The World’s Greatest Snack Food?

Some background: in German, the word “Imbiss” is loosely translated in to English as “snack bar”. One of the best examples was this one (apparently a temporary structure because a friend looking for it later couldn’t find it):

It was located at the beginning of the Graben, Vienna’s premier pedestrian mall in the Old City (Altstadt), just across from St. Stephan’s Cathedral (Stefansdom). (I’m translating so that future visitors can find them on a map or on signposts, because this is how they’re commonly listed.)

Anyway, what set this particular Imbiss apart from all the others was their bratwurst hot dog sandwich — not so much for the food, although it was delicious, but for its preparation. Allow me to explain.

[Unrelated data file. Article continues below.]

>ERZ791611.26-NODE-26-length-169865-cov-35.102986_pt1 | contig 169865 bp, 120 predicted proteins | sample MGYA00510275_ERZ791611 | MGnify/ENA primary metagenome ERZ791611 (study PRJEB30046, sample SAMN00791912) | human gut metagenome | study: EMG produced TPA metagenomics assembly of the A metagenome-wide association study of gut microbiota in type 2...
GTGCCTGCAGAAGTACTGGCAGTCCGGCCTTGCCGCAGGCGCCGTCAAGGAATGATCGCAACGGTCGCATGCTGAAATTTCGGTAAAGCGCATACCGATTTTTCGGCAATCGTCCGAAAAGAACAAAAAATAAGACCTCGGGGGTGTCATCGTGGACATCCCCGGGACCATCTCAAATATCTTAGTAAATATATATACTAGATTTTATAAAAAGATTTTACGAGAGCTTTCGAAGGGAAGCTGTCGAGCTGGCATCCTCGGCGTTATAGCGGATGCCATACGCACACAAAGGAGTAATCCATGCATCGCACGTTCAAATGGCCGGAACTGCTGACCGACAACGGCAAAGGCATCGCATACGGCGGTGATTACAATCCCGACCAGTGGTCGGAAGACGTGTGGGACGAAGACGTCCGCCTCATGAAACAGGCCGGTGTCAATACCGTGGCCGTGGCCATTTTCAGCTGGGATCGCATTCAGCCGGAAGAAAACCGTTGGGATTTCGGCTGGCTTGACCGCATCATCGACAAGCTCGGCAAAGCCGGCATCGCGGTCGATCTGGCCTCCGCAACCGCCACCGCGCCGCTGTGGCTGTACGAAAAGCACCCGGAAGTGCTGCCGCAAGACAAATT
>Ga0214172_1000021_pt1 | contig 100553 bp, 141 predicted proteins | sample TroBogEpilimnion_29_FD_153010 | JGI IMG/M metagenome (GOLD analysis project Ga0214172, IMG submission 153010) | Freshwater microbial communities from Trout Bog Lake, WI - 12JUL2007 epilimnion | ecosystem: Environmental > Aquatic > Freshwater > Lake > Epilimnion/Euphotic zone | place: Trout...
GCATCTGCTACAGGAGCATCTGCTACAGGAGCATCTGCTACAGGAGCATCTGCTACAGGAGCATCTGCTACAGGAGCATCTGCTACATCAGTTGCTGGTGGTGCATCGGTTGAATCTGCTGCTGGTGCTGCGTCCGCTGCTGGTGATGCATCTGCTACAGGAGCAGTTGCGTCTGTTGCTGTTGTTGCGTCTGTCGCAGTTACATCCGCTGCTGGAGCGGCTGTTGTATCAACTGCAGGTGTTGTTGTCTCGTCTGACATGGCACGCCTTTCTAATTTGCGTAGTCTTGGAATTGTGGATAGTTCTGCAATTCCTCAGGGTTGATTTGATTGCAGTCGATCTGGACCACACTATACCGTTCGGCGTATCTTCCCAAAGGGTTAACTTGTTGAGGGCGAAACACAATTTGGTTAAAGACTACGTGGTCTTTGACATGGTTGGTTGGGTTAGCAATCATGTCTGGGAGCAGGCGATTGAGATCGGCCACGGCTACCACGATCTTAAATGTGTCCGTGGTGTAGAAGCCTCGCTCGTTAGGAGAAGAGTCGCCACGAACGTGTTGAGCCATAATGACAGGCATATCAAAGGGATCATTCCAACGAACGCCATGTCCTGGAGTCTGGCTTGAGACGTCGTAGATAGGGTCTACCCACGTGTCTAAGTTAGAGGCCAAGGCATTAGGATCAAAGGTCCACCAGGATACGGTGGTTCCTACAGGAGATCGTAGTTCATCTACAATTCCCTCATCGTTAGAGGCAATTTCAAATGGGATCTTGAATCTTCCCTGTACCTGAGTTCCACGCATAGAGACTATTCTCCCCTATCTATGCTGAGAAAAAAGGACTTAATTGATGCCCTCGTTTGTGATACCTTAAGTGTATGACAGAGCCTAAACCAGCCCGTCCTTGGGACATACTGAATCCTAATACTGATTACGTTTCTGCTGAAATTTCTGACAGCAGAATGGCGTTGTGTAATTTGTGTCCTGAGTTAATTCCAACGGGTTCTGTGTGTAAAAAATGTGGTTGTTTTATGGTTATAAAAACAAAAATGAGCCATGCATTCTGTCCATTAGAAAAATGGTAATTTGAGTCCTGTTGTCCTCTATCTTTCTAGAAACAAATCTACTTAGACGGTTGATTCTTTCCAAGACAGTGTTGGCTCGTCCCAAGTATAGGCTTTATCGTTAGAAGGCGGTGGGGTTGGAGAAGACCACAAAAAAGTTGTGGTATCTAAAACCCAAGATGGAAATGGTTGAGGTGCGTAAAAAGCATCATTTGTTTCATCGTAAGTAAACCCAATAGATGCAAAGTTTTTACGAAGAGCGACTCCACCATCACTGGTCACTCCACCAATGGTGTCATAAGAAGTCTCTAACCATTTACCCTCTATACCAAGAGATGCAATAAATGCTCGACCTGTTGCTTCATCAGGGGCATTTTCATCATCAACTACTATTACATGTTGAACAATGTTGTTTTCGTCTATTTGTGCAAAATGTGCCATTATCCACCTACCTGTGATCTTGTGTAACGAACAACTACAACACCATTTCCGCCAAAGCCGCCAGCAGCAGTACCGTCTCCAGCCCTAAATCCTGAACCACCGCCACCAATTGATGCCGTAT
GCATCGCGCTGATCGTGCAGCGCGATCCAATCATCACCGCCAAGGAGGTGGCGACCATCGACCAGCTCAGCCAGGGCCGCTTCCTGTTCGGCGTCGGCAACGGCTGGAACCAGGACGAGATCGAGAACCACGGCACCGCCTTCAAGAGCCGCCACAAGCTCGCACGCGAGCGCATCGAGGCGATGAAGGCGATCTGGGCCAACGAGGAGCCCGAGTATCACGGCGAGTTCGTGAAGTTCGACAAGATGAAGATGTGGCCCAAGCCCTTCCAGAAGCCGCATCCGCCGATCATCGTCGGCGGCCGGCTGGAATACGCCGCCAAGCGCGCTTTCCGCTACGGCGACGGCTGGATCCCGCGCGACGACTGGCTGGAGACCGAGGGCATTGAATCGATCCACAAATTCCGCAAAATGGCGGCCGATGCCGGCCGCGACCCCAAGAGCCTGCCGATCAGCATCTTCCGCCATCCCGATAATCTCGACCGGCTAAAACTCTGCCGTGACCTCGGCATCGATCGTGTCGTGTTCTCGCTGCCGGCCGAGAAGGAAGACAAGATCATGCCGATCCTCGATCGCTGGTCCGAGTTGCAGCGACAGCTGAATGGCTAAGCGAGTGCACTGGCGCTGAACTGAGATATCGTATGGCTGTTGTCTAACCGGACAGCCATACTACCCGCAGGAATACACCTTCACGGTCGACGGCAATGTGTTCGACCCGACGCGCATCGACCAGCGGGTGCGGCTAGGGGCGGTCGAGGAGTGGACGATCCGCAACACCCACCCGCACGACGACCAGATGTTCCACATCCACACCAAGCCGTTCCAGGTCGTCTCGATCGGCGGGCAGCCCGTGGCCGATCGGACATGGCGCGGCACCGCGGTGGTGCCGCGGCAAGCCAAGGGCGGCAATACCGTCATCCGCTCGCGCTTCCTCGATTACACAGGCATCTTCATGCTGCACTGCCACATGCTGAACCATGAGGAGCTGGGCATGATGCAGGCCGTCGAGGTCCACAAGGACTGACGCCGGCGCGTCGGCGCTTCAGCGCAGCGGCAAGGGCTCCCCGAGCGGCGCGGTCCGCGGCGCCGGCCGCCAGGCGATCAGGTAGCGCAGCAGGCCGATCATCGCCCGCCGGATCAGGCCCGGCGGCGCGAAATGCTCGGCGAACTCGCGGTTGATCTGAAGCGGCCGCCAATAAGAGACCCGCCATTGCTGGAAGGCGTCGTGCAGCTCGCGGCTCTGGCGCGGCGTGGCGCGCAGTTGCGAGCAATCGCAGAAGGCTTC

The footlong (or whatever that is in metric) buns are kept warm in a steam oven, just as they are in the U.S. What’s different is that when it’s time to put the brats into the bread, they aren’t slit open lengthwise, oh no. That would make it a messy sandwich, which would be unerträglich to the neat ‘n tidy Austrians.

Instead, the bun is impaled on a very hot spike, which does two things: it makes an opening for the bratwurst to be inserted, and it toasts the bun on the inside.

Now for the bratwurst. It’s not just any old sausage, oh no; it has great hunks of cheese embedded in the meat, and the brats are heated on rollers similar to the one you see at 7-11 — only these rollers are really hot because the cheese melts inside the sausage, in some cases even bursting through the skin, making a crust of burned cheese around the sausage. (Are you drooling yet?)